Just to summarize for anyone who might be joining us more recently... for the last year and a half I've been honing my Thriftie skills and have gotten them pretty decently sharp by now. My level of dedication makes it more or less qualify as a hobby for me, but one that meshes beautifully with necessity and a tight budget. Here are the four "wheels" that make the "Thriftie-shopping-mobile" navigate smoothly lol.
1. Utilizing coupons. This is the place to start. You can either procure coupons from newspaper coupon inserts or by printing them off of various sites... a subject I discussed pretty in depth in my post a while back, "Coupon Craze 101". One thing to note is that a lot of bloggers have a coupon.com sidebar on their sites, and get "commission" for clicks... I always make a point to print my coupons there rather than from the site itself, as an easy way of helping out some of my favorite folks. :)
A lot of people have elaborate systems for organizing their coupons (I personally clip out the ones that I'm especially likely to use and keep them categorized in a dollar store photo album) but you can just as easily save full inserts and then use sites like Taylortown Preview to search the insert listings to find coupons for specific brands/items when you see them on sale. You can also use that site, and many others, to buy specific coupons that you know will be valuable enough to justify it (I haven't had done that as of yet, but I can see how it could be worthwhile for some things). Some people will swear that if you hold on to one week's coupon inserts then the majority of the items therein will be on sale exactly a month later, but personally I haven't found this to be very true so take it with a grain of salt. Lastly on this topic... keep in mind that a coupon is worthless if the brand-name item still ends up being more expensive then the generic.
2. Matching coupons with sales... Your coupons become gold rather than pennies when you match them up with store sales. You can obviously do this yourself by looking through the ads in the paper, but let's be honest, that's just silly when other people are already doing it for you! For the most complete listings of store sales matched to coupons, The Grocery Game is definitely the way to go, mostly because they also track price fluctuation to identify whether an item is "rock bottom" or whether the sale just isn't actually that great and you should hold out. There is a small fee associated with access to the site's store lists, but you can try them all for a month for $1 (if you try it out and use me as your referral source -- misseliza123 at gmail dot com -- I'll get really excited! :P). I find it is especially worth the time I save for those certain stores with less decipherable ads (coughKrogercough). I gave a lot more tips and advice regarding The Grocery Game in my previous post "Thriftie Shortcut #1", so you might want to look at that too if you're still figuring the site out. A free resource for similar coupon/sales match-ups is Southern Savers, but there are plenty of other blogs that do the same thing... I mention that one specifically because they have a clean format and information on a wide range of stores rather than just one or two. If your preference is organic items, be sure to hit up Fiddledeedee! for those Publix match-ups as well.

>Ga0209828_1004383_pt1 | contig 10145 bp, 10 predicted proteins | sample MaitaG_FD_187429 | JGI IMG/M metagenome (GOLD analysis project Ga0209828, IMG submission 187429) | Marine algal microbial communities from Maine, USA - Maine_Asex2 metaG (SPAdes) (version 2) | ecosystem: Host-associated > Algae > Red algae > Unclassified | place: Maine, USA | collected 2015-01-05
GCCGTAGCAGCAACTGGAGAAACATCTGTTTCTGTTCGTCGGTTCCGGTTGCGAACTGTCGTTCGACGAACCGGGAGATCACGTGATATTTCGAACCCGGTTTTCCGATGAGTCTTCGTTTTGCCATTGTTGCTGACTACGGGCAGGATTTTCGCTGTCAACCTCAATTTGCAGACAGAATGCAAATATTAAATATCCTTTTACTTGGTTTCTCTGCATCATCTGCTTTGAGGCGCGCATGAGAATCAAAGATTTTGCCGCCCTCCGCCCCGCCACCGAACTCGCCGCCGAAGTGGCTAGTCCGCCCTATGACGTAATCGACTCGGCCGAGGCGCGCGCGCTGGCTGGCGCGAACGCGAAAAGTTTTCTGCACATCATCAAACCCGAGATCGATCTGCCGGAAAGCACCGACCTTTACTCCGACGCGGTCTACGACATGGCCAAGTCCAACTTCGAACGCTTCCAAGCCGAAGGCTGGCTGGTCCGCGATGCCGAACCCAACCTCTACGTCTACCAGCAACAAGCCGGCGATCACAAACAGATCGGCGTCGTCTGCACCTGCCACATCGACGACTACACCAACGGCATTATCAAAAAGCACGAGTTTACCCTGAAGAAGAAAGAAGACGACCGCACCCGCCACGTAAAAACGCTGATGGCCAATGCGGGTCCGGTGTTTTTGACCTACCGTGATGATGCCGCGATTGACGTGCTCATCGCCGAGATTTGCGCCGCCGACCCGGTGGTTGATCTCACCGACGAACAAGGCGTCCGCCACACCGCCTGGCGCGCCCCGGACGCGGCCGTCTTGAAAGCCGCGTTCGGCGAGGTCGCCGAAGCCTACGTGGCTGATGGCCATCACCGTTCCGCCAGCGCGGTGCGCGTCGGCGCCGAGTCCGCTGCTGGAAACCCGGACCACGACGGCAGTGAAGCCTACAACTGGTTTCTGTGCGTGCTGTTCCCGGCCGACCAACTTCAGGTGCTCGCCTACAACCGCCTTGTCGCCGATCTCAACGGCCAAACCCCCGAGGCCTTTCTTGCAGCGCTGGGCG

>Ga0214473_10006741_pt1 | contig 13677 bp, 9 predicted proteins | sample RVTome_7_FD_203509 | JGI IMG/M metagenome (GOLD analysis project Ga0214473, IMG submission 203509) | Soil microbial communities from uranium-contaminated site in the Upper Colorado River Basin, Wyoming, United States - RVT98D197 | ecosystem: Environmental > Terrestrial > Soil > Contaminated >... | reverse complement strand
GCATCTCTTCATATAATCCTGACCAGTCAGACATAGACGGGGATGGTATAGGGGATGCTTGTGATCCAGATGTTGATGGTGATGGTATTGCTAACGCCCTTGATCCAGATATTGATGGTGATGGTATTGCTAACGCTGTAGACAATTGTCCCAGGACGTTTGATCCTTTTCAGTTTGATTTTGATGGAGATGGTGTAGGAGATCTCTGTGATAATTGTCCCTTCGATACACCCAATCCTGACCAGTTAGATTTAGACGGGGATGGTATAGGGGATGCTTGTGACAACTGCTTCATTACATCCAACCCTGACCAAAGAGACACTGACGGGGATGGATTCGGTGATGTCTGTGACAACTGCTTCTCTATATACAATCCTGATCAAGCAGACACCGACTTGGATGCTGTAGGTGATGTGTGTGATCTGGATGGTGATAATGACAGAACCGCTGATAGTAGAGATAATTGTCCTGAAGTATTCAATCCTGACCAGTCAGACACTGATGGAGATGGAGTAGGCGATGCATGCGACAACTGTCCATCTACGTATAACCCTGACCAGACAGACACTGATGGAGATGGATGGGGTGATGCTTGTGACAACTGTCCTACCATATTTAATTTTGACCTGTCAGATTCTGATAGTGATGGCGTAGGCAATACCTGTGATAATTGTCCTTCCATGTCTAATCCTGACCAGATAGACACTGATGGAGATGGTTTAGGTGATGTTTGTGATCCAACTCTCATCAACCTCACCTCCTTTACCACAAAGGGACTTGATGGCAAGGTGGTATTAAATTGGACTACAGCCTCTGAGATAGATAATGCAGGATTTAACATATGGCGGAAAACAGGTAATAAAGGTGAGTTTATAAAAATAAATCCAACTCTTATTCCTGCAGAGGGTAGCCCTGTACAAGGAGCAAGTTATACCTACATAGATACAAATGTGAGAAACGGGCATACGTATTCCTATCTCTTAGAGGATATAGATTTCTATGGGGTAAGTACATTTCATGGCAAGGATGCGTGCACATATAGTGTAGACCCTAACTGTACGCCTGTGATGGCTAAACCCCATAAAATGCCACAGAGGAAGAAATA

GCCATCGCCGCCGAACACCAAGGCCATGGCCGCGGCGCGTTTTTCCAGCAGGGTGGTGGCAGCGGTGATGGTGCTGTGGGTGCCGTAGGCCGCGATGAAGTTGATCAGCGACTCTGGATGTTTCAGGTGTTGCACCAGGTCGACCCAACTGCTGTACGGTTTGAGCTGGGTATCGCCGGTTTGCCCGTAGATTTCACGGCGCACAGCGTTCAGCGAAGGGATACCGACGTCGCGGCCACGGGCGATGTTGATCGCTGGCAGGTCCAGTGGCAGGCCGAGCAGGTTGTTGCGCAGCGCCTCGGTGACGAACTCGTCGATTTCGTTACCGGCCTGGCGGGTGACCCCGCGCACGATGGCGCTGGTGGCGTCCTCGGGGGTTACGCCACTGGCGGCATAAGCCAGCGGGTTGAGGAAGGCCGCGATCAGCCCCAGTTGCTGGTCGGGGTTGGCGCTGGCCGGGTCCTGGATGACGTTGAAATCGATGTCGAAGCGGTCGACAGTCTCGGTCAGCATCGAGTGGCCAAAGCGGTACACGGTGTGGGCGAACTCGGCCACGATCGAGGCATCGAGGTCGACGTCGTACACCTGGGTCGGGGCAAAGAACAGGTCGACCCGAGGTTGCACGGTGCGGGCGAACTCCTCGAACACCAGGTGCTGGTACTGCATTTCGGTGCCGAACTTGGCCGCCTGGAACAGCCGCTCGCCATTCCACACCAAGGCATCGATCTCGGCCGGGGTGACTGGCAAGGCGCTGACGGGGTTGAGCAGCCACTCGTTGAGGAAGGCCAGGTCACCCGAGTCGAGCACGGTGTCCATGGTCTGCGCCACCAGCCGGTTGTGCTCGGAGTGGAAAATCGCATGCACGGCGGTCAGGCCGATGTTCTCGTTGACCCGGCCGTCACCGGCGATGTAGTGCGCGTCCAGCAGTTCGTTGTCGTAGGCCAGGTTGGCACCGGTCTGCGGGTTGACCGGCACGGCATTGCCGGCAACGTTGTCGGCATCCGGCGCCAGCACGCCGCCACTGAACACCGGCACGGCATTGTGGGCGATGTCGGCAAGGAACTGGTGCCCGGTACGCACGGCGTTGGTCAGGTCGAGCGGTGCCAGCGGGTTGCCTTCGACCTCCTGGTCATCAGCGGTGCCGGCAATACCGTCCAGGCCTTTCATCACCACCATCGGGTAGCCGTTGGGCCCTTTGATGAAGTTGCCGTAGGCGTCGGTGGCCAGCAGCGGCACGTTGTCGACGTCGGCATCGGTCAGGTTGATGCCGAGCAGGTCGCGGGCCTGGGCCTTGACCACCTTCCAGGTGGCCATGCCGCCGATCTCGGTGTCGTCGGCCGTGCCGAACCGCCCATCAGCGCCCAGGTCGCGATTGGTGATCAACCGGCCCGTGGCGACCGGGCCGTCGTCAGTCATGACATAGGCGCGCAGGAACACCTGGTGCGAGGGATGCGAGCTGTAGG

3. Savvy shopping at CVS. This one is huge for affordable hygiene / personal care products... Each week CVS has new "Extracare buck" offers that basically give you store credit for purchasing certain items. Simple enough, right? The way to make this promotion system extra advantageous is to use ECBs to buy items that give you more ECBs, making a lot of your purchases free or close to it. (For more detail and/or tips, I posted about this previous in, "The Secret Life of the Savvy CVS Shopper.") If you buy ECB items with coupons, sometimes you'll even get back more credit then you actually spent. This system usually works best for items like toothpaste, shampoo, lotion, etc, and it helps if you don't care whether you're buying Crest or Colgate... there isn't much room for brand loyalty when you're bargain shopping.
4. Perks of online shopping. The most simple way of saving money on online shopping is to always check for coupon codes on sites like retailmenot and MSN shopping. Sometimes you'll get especially lucky, and the two seconds of typing involved will result in 20% off and free shipping! If you have school loans, or are saving for a child's education, sign up for Upromise and install their toolbar, which will automatically alert you if the site you are browsing offers money back for Upromise users. If it does, you will need to log in to your account and access the site via their links, but that's a small amount of effort for anything from 1-6% back on your total purchase. Similar (reputable) sites for money-back include ebates and cashbaq -- I used cashbaq to get a really great deal on an entertainment book for my area, but usually stick with Upromise myself (*ugh* school loans...). I love it when I can make an online purchase through a Upromise link, with a coupon code, and paying with a rewards-program credit card... stacking three nearly effortless methods of saving money.
That's an overview of the four ways to get your footing as a frugal guru... If you're reading this and are already a first-class Thriftie, then I want tips! I'm always looking for ways to refine my own tactics and gain strategic efficiency, so help me out here! ;P
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